Eric: What we do on Making Gay History is we bring LGBTQ history to life through the voices of the people who lived it, drawing mostly from an archive of more than 100 interviews that I did over 30 years ago for a book of the same name. That was an oral history book. I used broadcast quality equipment of the time, assuming that someday someone might want to mine my archive. And in 2008, I had an opportunity to turn my collection over to the New York Public Library with an agreement that they digitized the entire collection.
And in 2015 when I was trying to figure out what to do next as a 55-year old journalist who needed a job and nobody wants to hire a 55-year old journalist, I read a wonderful book called Life Reimagined by Barbara Bradley Hagerty, who was one of my favorite NPR correspondence since Left. And it was a li a book about how to reimagine your life when you’re having to make a change. And it was really helpful.
And one of the things she recommended was look at your assets, whatever they’re. And I had this huge asset of a large collection of audio tape, 300 hours worth with amazing people. Many of whom were at the very start of our movement in 1950 and even earlier. And so, what started out as a small education project, we were going to provide short clips of my audio recordings to anchor lesson plans and resources for K through 12 educators turned into a podcast. We launched in October 2016. So it’s nearly five years.
We have produced more than 90 episodes, over the course of nine seasons, we’ve had 4.5 million episode downloads in 200 countries and territories around the world. Now, compared to big podcasts where a little podcast but compared to what we anticipated, we thought by the end of our first season, we had 25,000 downloads. We were so excited. So to be at 4.5 million downloads its pretty exciting. Also, the feedback we get from all over the world is really something.
So I’m a journalist principally, I’ve written a dozen books. Most of my career was in print until I switched over to audio but what I do is tell stories, mostly other people’s stories.
Phil: And you do so very well, I have to say.
Eric: Thank you.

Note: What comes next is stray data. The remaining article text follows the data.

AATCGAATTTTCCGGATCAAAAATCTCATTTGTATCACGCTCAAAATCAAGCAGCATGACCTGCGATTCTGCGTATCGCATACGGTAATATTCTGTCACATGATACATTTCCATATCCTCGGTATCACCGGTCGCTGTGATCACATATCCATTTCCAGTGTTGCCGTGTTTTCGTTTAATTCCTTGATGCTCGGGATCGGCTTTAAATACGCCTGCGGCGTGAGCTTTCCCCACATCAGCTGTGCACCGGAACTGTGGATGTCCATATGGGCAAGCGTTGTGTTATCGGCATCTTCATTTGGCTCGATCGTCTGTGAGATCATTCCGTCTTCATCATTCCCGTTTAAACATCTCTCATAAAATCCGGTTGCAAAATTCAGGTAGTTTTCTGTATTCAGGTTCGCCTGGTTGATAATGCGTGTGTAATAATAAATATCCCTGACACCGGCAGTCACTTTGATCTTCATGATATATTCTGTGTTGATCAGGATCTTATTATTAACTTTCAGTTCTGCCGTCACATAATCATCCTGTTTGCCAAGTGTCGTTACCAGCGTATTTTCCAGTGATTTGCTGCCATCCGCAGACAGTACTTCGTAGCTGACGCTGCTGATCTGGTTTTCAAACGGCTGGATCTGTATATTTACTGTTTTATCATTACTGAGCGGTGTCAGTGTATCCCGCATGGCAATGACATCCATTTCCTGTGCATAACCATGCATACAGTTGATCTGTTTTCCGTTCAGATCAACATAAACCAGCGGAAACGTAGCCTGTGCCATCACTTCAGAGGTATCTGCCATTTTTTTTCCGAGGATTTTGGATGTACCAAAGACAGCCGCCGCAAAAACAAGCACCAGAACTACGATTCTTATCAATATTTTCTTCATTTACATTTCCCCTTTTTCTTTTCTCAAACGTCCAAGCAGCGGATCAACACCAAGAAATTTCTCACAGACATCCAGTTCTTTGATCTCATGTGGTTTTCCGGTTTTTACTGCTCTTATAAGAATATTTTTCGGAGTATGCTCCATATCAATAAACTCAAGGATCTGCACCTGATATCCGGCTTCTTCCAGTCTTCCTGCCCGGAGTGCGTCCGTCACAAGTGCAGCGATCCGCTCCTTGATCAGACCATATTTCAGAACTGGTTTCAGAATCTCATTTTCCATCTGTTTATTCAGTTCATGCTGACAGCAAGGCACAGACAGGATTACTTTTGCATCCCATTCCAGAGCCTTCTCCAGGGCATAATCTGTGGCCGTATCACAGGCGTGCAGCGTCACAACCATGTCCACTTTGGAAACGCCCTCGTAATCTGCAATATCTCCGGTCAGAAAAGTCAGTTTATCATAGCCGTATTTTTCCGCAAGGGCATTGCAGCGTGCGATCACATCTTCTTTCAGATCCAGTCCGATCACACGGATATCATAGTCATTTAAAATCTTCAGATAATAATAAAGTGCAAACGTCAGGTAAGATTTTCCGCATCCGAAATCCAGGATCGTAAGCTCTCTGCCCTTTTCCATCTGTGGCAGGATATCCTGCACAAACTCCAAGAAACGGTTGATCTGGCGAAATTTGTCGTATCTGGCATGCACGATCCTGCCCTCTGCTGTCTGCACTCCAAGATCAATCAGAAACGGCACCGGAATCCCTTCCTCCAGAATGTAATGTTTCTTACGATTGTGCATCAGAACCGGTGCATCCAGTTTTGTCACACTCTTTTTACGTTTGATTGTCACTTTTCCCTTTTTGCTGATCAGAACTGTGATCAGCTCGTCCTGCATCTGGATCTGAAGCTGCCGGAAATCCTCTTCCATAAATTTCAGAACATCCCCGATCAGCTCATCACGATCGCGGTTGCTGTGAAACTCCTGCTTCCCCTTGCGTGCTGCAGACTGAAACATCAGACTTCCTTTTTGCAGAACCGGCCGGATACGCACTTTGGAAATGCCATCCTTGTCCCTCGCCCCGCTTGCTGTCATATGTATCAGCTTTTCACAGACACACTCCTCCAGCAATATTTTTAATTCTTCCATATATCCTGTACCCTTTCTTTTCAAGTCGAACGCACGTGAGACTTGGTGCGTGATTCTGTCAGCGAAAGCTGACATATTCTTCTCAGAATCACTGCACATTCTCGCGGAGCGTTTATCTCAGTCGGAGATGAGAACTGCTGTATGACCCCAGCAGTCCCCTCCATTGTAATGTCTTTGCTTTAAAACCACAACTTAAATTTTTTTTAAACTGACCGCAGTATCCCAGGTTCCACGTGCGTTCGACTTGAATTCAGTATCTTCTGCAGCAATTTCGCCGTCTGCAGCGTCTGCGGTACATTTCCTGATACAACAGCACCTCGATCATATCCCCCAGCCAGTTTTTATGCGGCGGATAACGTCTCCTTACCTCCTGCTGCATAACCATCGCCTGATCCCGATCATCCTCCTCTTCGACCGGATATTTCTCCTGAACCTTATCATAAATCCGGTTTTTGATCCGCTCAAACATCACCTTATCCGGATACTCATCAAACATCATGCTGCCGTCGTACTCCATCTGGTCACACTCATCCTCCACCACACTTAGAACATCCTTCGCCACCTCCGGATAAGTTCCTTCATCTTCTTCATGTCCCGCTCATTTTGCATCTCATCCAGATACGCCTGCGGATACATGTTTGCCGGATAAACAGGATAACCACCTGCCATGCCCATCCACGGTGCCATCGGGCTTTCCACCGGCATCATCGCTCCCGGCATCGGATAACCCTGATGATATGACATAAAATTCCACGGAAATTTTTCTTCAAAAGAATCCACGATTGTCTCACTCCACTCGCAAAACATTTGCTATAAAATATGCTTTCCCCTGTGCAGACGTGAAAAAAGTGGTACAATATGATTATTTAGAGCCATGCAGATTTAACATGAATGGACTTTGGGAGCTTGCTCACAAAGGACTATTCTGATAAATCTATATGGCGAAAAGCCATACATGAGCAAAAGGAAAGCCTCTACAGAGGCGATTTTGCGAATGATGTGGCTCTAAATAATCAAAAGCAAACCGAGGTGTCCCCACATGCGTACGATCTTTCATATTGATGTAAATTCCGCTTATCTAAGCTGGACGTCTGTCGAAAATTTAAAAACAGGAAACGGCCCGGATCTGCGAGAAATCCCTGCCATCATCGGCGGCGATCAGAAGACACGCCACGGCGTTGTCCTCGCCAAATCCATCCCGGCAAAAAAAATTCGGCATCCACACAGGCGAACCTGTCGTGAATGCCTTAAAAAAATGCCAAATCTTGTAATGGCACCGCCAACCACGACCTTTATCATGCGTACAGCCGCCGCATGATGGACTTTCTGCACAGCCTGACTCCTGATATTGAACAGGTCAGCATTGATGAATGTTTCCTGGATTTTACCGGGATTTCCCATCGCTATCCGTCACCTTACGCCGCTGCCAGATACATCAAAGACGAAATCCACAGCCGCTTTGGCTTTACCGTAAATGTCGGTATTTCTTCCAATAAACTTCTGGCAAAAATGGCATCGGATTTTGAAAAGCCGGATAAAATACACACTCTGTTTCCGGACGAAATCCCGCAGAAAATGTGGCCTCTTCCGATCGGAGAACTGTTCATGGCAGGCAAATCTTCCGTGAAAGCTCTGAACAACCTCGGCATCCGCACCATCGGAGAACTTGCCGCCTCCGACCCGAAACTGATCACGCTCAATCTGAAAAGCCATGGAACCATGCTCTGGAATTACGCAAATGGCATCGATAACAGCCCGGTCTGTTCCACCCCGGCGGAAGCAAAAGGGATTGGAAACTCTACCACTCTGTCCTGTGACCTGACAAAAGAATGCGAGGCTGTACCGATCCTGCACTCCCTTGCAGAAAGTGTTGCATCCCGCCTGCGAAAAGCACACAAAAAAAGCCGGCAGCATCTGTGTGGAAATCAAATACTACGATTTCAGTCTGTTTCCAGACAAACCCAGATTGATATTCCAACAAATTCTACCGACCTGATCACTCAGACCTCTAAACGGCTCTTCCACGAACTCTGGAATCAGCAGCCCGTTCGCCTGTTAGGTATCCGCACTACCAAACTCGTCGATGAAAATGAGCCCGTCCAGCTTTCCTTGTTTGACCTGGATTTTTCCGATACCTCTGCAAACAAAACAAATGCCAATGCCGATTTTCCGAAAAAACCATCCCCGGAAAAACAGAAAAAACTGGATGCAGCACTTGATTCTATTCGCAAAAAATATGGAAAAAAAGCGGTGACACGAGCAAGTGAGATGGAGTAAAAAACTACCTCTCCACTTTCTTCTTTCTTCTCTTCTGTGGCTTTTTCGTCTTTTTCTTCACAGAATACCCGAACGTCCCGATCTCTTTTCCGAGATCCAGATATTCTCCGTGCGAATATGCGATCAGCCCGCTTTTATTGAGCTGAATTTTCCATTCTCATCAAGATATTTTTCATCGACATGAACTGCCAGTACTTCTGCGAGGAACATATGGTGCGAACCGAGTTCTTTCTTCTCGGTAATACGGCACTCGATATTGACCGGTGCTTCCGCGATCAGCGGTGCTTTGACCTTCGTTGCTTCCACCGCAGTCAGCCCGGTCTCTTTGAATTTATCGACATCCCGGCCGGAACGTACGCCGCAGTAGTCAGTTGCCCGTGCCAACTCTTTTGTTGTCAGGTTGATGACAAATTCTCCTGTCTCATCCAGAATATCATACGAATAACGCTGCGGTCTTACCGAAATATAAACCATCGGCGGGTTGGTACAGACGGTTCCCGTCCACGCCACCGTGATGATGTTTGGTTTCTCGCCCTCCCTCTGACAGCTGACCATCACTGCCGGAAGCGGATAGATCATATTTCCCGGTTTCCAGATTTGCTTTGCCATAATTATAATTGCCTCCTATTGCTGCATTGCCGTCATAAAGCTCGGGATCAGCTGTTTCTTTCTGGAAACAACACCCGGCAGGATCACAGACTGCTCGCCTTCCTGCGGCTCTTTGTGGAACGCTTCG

Phil: 4.5 million downloads, okay, that is fantastic. I mean, Making Gay History, this podcast is a huge success, I mean, we here at I’m From Driftwood are massive fans of it. It’s an incredible podcast. And I know it’s based off of the book you originally wrote. How did the idea for turning your book research into a podcast really come about it?
Eric: It wasn’t my idea. A lot of my career, wasn’t my idea. I was commissioned to write the original making history book, we didn’t use the word gay in the first edition. I was commissioned by an editor at Harper and Rowe who asked me to write an oral history about the gay lesbian, civil rights movement about which I knew almost nothing. I thought our movement began in 1969.
Having no idea that the first gay rights organization was founded in Germany in Berlin in 1897. And that our US history dates back to 1924 when there was an organization founded in Chicago. But I really dated to 1950 when the Mattachine Society was founded and the movement slowly took off in the US. So the book wasn’t my idea, so the podcast began as this small education project.
I met with Deb Fowler at History UnErased, which is a nonprofit organization that develops K through 12 LGBTQ inclusive American history resources and does a lot of trainings with educators. And they had asked if they could use short clips from my archive. So, I hired my next door neighbor, who is a audio journalist, radio journalist Sarah Birmingham because I knew saw, had done this work. She worked for the BBC and for NPR in Arkansas.
So I said, “Can you cut tape?” She said, “Sure.” She said, “What do you got?” So she started working on a couple of pieces. My goal was to get down to about six minutes for each piece. And when she got to 18 to 20 minutes, she said, “I think this is a podcast.” So she said, but I don’t know enough about podcasts to do a podcast. So I’m going to go to podcast school. So over Labor Day, 2016, Sarah went to podcast school five days and at the end of the weekend of classes, there were a couple of experts who were brought in to listen to the student’s work and to comment and give them advice.
And one of those people was Jenna Weiss-Berman, who was a partner in one of the hottest podcast, production studios anywhere, Pineapple Street Studios. She’s also a lesbian and she absolutely loved the two pieces that Sarah shared. She shared a clip from Wendell Sayers and a clip from Dr. Evelyn Hooker two key people in the early… Oh, well, Hooker is very key in the early days of the movement as an ally.
Eric: And Wendell Sayers just has an extraordinary story, an African American man who was in his mid 80s when I interviewed him in the story that he told me, it was about going to the Mayo clinic in 1919 to be diagnosed as a homosexual. That’s how his story starts. But he also went to the Mattachine society convention in Denver in 1959. And so, Jenna heard these pieces and she said, “What can I do?”
And she took us under her wings and because we had a deadline tied to a grant, a Kevin Jennings from the Arcus Foundation, he’s now the executive director of Lambda Legal, was the founder of GLSEN. We had to have something out by the end of October. So these are the challenges of the grant. So we had been planning something else, which were these short clips, which were going to also have on the website for our magazine.